That claim is not supported by:
- The ongoing nuclear expansion programme within the UK,
- Italy's recent vote to reintroduce nuclear power following a complete rejection of the technology in the years immediately following the Chernobyl accident,
- Reports of statements from German Chancellor Angela Merkel signaling the potential reversal of their nuclear phase-out policy,
- Several expansion announcements over the past two years from China - signalling repeated acceleration of their nuclear power development programme,
- A recent tender for a new reactor in Slovakia,
The proposed legislation has been criticised by WA business groups as well as traditional owners.
Also in the news is a report that the Construction Forestry Mining Energy Union will soon launch an ad campaign with the slogan, "Nuclear power will kill the coal industry."
This claim seems highly unlikely.
First, in this radio interview [hat tip to Luke Weston], Dr. Ziggy Switkowski clarifies that it is not reasonable to expect Australia to have its first nuclear reactor until shortly after 2020. [However, Macarthur Coal Ltd. Chief Executive Officer Nicole Hollows recently predicted 10 years.]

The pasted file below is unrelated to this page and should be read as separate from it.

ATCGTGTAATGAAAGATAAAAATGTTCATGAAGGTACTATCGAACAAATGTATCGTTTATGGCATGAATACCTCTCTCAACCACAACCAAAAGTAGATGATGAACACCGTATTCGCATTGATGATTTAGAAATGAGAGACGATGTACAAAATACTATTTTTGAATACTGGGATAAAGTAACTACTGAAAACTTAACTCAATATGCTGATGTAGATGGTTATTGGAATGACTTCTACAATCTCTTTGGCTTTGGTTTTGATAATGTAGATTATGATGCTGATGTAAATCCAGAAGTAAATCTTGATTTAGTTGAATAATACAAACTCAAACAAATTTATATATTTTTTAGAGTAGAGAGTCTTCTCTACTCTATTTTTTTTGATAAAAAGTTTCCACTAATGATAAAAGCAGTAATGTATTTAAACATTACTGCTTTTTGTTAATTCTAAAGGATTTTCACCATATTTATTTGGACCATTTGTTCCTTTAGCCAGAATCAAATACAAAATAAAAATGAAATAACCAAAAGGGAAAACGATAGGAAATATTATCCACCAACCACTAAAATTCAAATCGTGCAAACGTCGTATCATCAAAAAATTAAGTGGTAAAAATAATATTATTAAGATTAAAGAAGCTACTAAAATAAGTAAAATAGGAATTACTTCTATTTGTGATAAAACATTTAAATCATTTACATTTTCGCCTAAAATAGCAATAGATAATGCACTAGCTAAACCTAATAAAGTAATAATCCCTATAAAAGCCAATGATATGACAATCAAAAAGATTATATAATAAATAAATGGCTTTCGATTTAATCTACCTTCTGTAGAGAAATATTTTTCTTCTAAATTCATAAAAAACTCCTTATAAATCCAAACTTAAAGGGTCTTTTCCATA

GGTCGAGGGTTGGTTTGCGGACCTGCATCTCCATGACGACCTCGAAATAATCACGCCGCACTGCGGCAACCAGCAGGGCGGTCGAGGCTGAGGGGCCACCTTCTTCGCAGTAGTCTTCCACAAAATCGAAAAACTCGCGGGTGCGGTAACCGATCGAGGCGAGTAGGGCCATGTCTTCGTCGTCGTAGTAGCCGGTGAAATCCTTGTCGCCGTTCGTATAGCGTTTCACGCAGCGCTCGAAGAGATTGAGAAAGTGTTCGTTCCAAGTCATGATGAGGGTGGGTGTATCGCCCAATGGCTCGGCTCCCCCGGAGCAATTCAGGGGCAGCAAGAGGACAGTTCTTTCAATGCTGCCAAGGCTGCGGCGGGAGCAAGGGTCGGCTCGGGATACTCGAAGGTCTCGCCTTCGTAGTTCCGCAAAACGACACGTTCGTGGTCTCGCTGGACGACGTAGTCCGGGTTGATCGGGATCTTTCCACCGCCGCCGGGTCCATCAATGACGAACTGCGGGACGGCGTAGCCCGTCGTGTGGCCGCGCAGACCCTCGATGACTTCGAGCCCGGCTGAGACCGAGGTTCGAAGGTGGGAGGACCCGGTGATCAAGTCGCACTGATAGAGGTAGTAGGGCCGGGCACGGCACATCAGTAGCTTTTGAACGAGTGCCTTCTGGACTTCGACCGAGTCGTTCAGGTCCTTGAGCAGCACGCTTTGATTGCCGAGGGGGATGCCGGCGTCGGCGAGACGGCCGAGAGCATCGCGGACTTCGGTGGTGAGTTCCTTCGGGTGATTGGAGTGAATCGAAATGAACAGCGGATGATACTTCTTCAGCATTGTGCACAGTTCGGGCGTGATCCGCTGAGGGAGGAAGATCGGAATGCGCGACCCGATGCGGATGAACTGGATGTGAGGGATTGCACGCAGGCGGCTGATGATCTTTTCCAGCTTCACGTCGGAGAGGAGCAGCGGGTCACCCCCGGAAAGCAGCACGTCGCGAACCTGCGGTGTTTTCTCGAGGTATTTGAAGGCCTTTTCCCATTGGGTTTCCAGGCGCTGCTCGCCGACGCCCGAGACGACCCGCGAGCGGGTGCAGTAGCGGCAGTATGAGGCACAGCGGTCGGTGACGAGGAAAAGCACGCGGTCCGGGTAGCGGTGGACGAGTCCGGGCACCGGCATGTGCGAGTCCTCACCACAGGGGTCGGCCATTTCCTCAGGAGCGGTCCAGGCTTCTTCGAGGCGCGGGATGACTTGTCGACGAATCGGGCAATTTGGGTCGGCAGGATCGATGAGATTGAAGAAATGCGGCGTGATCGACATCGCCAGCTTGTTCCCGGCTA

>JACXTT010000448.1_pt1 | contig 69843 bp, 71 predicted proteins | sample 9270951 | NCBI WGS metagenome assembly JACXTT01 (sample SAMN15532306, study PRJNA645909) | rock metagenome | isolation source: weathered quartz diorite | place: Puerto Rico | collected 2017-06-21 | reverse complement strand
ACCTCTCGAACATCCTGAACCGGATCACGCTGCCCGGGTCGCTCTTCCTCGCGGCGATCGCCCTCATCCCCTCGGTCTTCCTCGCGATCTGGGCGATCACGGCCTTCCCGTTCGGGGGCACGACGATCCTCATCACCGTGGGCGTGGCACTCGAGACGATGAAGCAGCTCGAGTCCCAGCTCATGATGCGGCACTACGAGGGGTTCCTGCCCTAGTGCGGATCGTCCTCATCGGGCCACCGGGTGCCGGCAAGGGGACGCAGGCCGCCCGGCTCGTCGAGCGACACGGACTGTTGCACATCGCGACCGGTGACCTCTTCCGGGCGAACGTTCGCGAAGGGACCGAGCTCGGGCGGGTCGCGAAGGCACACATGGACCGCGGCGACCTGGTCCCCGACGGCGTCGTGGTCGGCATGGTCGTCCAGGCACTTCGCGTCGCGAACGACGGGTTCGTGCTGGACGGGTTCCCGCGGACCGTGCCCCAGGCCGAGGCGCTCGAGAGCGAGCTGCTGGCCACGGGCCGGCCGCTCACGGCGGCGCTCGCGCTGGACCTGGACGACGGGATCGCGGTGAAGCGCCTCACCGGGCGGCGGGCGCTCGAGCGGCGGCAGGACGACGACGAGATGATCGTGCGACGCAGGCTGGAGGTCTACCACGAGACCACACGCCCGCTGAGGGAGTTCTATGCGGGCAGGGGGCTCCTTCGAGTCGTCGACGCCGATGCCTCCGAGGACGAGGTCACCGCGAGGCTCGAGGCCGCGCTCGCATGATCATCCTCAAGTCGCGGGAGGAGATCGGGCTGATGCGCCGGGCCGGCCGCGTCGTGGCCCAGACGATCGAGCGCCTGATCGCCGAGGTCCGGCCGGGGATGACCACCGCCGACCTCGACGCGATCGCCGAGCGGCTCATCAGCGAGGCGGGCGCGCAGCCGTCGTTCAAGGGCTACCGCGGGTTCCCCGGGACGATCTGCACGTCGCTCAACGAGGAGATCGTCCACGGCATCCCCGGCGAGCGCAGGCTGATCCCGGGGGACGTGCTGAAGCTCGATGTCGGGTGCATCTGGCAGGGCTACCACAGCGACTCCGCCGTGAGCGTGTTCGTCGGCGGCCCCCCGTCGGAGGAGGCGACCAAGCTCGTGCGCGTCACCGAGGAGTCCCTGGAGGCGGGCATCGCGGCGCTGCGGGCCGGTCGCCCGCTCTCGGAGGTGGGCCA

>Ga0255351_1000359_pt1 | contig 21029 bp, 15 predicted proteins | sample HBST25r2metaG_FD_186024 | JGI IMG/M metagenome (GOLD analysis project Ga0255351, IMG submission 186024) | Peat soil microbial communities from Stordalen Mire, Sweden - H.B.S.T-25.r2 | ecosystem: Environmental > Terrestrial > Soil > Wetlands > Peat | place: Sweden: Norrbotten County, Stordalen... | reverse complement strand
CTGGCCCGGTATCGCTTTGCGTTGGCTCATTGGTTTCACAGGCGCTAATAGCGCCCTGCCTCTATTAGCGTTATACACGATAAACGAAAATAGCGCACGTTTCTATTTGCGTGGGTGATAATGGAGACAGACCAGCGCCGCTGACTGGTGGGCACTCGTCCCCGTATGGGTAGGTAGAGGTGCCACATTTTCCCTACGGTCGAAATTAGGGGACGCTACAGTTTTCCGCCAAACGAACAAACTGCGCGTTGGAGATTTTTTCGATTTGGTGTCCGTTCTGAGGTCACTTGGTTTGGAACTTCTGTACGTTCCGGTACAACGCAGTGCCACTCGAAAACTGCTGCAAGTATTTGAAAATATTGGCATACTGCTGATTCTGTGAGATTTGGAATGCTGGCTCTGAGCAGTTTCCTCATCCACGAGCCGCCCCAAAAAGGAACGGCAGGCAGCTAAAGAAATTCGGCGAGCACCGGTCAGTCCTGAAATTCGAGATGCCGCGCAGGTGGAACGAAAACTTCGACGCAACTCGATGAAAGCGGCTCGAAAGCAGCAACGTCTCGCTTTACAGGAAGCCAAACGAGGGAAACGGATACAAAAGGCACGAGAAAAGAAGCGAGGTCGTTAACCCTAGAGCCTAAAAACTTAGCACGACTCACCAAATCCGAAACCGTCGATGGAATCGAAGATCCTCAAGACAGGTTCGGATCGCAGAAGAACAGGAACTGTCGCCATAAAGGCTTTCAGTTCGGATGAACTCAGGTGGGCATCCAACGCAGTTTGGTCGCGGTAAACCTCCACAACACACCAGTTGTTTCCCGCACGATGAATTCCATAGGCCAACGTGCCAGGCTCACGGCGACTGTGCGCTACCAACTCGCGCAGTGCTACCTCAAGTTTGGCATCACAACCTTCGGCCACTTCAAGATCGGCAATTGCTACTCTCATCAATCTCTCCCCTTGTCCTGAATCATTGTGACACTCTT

Also, most believe nuclear's potential role represents only a portion of Australia's total electricity generation capability and that with efficiency, conservation, wind, solar, geothermal and considerable development in carbon capture technology, our carbon emissions can be brought under control. As Ziggy Switkowski says, "This is not a zero sum gain".
Finally, the WNN article claims the union is fishing for support of a $1.5 Billion investment in clean coal currently being advocated by Labor and that raising the nuclear spectre will help keep Labor in power. This claim is supported by quotes from this article in the Business Spectator.
1 reactor in 10 to 15 years with up to another 24 in the 30 years that follow does not appear to be an industry breaking development. Particularly when one considers that most [nearly 2/3] of Australia's coal is exported. [According to Nationmaster, Australia's annual coal production is 338 million tonnes and our consumption is 131 million tonnes. Coal exports are expected to remain secure or increase into the foreseeable future.
Uranium mining in Queensland would tighten the labour market which would tend to increase wages.
With respect to the coal power generation industry, transition from a coal station to a nuclear station is not difficult for most skills. Operators, maintenance craft/trade workers and plant administrative staff perform very similar functions. ADD too this the need for licensing, documentation and security staff as well as greater technical/professional expertise to maintain critical systems to what is commonly regarded as 'nuclear grade', and it becomes apparent that a local nuclear plant provides more employment opportunities than a similarly sized fossil station.